Cautious optimism

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Science  31 Jul 2020:
Vol. 369, Issue 6503, pp. 483
DOI: 10.1126/science.abe0359

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The first half of 2020 has seen extraordinary accomplishments in science. The international scientific community has described the genomic sequence of the virus that causes coronavirus disease 2019 (COVID-19) and structures of its important proteins, elucidated principal aspects of the immune response, identified neutralizing antibodies that can serve as therapeutics, and developed promising vaccines. There is much more to learn about COVID-19 and its cause, but the achievements so far are remarkable. So why doesn't this progress feel like the triumph that it is?

Public health guidance is ignored, reopening businesses happens too fast, people fight over wearing masks, and the forces that undermine confidence in vaccines proceed unimpeded. Scientists who burn the midnight oil in academia, government, and industry to decipher COVID-19 are confronted with political leaders who downplay and criticize their tireless efforts. Many are immigrants who hear that they aren't welcome in the United States. President Trump and his allies are sticking their fingers in the eyes of the very people who can lead the world out of this calamity.

There are many reasons to be optimistic about getting a vaccine against the COVID-19 pathogen, severe acute respiratory syndrome coronavirus 2 (SARS-CoV-2), in record time. Monkey studies of candidate vaccines have shown immune responses that appear linked to protection, and 25 of these have entered human clinical trials. And the U.S. federal government has gambled approximately $6 billion on pharmaceutical companies to produce vaccines in large quantities in the hope that they will perform well in large clinical trials and merit approval by the Food and Drug Administration.

Science also offers reasons to be cautious. We can't know for sure that a vaccine is safe over the long term until we have had more time to observe volunteers in clinical trials. Monkeys don't develop severe disease from SARS-CoV-2, limiting the model's predictive powers. Two doses of the vaccine may be required, which creates a logistical challenge. We won't know whether billions of doses of the vaccine can be produced and distributed until we actually attempt to do so.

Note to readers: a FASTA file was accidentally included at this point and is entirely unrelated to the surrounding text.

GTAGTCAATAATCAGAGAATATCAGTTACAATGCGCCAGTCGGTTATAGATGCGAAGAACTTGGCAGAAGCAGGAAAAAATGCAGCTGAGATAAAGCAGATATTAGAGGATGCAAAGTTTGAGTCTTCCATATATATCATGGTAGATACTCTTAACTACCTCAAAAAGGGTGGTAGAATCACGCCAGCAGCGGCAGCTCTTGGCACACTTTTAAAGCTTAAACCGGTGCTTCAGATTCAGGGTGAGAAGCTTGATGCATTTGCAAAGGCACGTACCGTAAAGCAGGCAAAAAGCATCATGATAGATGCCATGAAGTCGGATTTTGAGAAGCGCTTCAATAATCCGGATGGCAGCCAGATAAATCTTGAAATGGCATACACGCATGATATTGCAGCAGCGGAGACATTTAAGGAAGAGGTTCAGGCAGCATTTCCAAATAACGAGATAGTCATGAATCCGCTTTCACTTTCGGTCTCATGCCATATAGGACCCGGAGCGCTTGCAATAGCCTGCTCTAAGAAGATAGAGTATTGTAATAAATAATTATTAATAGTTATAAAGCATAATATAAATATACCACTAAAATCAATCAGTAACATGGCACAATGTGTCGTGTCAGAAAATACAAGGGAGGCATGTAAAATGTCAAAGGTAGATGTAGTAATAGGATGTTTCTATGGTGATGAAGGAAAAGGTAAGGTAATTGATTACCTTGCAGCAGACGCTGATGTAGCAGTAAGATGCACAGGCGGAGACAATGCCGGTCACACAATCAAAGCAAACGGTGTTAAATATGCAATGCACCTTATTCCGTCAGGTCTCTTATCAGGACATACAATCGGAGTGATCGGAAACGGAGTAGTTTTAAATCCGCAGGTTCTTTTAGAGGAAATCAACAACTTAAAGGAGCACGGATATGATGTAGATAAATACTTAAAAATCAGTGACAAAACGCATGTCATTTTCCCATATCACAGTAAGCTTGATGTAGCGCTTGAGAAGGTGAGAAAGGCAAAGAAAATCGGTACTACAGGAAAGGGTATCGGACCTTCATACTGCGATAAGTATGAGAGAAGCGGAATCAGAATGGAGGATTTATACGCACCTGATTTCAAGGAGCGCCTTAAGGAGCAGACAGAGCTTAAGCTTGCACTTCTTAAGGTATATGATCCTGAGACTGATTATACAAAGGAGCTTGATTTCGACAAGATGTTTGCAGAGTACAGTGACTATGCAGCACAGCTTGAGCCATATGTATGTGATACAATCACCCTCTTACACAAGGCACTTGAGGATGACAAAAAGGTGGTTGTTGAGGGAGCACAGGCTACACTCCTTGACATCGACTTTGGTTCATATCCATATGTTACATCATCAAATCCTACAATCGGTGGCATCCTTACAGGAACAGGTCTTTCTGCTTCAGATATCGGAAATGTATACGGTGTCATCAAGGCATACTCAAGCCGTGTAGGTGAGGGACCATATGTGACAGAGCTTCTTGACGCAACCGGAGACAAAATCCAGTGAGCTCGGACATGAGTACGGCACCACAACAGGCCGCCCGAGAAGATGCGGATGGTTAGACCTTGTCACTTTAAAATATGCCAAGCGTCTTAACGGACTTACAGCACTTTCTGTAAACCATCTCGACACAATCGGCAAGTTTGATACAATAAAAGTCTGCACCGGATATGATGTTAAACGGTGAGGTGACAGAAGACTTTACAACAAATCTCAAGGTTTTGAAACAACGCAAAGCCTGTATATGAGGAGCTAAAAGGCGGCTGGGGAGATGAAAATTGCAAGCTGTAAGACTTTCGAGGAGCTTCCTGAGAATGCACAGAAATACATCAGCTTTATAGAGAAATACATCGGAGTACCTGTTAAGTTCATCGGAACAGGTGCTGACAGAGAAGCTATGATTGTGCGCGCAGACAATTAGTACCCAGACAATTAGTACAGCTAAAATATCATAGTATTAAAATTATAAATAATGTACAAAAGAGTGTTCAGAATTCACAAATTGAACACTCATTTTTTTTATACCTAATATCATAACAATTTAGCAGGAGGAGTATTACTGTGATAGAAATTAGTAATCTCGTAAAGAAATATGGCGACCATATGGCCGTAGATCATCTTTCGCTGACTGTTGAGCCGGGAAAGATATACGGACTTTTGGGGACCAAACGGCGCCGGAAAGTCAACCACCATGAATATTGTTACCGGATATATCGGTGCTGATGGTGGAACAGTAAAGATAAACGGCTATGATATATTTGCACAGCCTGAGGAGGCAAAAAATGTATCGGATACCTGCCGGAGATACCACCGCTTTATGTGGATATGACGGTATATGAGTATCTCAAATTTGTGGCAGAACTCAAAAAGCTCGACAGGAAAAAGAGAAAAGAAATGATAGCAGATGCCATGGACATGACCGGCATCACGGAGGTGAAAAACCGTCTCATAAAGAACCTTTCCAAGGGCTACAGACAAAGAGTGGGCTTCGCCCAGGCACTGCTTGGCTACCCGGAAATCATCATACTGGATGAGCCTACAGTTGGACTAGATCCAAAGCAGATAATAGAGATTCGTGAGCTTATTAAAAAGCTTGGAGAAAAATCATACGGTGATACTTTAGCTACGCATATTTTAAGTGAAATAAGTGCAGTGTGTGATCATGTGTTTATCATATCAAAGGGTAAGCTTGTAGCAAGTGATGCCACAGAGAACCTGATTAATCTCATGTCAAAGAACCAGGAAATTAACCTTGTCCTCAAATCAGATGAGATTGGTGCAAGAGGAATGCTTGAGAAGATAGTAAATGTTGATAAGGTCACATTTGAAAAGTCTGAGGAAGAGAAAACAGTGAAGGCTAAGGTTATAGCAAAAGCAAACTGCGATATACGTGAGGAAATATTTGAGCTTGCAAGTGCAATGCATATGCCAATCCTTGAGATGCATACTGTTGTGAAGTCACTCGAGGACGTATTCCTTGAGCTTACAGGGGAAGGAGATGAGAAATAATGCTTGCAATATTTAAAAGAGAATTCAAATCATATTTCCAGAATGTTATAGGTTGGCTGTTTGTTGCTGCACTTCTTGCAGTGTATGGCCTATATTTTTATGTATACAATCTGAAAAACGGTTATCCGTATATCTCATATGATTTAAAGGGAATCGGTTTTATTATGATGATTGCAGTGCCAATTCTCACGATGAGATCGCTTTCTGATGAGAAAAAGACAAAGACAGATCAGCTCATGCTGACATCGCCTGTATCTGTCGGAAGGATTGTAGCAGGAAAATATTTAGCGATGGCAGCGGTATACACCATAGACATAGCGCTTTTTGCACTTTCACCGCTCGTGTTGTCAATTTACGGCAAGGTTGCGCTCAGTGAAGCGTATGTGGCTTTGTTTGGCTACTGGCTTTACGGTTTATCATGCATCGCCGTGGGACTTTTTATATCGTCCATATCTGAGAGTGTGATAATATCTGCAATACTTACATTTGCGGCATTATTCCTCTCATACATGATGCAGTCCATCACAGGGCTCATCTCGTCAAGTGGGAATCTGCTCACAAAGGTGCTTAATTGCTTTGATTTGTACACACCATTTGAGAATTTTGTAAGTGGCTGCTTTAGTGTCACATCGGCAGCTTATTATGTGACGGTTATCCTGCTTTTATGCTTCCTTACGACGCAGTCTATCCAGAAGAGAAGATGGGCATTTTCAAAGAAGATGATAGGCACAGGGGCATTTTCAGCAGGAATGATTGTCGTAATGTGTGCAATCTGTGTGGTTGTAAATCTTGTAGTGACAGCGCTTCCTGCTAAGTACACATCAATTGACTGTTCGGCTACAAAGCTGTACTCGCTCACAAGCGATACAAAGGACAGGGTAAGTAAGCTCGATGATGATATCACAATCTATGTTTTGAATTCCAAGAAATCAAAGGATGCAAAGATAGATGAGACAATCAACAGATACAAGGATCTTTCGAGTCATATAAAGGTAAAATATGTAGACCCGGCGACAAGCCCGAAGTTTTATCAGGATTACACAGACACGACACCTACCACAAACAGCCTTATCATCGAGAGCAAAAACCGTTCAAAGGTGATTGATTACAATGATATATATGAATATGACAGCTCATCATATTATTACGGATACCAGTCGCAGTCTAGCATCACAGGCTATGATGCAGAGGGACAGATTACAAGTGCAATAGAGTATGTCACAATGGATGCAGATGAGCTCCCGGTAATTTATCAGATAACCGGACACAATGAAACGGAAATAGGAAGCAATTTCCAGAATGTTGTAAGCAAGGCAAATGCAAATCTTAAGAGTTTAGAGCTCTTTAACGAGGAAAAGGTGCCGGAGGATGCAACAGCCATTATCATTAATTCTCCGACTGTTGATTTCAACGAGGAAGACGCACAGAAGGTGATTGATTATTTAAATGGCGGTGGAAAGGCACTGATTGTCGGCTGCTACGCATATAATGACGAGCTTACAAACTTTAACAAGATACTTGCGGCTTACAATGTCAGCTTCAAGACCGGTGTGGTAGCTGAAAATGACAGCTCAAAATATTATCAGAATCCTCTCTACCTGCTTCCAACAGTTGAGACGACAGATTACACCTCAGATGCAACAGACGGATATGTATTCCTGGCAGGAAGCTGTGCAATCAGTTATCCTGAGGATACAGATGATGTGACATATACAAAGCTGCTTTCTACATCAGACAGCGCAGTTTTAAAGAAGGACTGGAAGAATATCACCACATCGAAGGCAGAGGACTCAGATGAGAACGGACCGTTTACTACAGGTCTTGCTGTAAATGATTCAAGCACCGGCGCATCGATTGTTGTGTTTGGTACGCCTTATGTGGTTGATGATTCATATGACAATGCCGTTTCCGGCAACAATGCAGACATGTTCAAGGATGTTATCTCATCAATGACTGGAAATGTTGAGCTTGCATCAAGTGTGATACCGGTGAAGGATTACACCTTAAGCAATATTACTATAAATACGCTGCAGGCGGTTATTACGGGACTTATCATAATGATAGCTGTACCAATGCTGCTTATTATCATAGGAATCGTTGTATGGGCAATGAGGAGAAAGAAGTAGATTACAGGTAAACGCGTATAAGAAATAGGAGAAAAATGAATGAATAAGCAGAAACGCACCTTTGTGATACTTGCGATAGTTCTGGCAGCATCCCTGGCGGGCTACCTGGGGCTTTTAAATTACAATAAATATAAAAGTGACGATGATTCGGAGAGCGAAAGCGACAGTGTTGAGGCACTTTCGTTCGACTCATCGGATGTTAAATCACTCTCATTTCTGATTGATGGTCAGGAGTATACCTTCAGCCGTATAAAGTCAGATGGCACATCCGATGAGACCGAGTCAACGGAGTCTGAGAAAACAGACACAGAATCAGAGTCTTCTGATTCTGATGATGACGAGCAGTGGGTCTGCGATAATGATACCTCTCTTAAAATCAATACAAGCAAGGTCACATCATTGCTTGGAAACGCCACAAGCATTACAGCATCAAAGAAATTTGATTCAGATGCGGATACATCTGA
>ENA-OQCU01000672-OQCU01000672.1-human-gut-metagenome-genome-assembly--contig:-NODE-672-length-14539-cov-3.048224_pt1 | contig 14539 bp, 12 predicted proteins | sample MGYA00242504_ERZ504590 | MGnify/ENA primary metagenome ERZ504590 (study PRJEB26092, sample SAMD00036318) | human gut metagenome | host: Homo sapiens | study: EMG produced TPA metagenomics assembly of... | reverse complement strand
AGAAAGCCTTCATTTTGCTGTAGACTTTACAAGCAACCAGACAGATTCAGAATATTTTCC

But the political and social impediments create even more reason for caution. Despite his recent, hollow backtracking, President Donald Trump has mostly embraced the dogma of the antivaccine movement and cheered on the antimask crowd. Part of the administration's strategy is to undermine Dr. Anthony Fauci, the foremost authority on infectious disease in the United States, which might lead to vulnerable people refusing to get the vaccine that their health and lives may depend on. Even folks who are not against vaccines will have questions about the safety of a vaccine to SARS-CoV-2 given how muddled the messaging has been. It doesn't help that the White House calls the vaccine effort “Operation Warp Speed,” which hardly reflects the great care that is being taken to produce a safe and effective vaccine.

The logistical impediments seem most daunting of all. Deciding which vaccines get support from Operation Warp Speed, what signals are required for approval, and who gets the vaccine if it is in limited supply would be challenging under any circumstances. Now a committee assembled by the U.S. National Academies of Sciences, Engineering, and Medicine has been convened to sort through these issues. There is also the Advisory Committee on Immunization Practices that advises the U.S. Centers for Disease Control and Prevention (CDC). Meanwhile, the U.S. National Institutes of Health has organized Accelerating COVID-19 Therapeutic Interventions and Vaccines. How do these committees and agencies interact to make decisions?

Having botched the distribution of diagnostic tests to get ahead of the pandemic, disemboweled the CDC, trampled on its own experts, stoked conspiracy theories about wearing masks and the origins of the virus, pushed an unproven treatment that proved worthless, stepped on the independence of the NIH, and audaciously attacked Fauci, the Trump administration does not inspire confidence in its ability to make sound public health decisions. With no strategy, a vaccine is the government's best way out of the pandemic crisis.

It's not too late to get it right. We need clear decision-making by experts, articulated crisply and without interference. This is not a time for leading with the gut, building up false hope, or making speculative bets. It's time to let the data do the talking.

Science is doing its part. Over to you, Mr. President.

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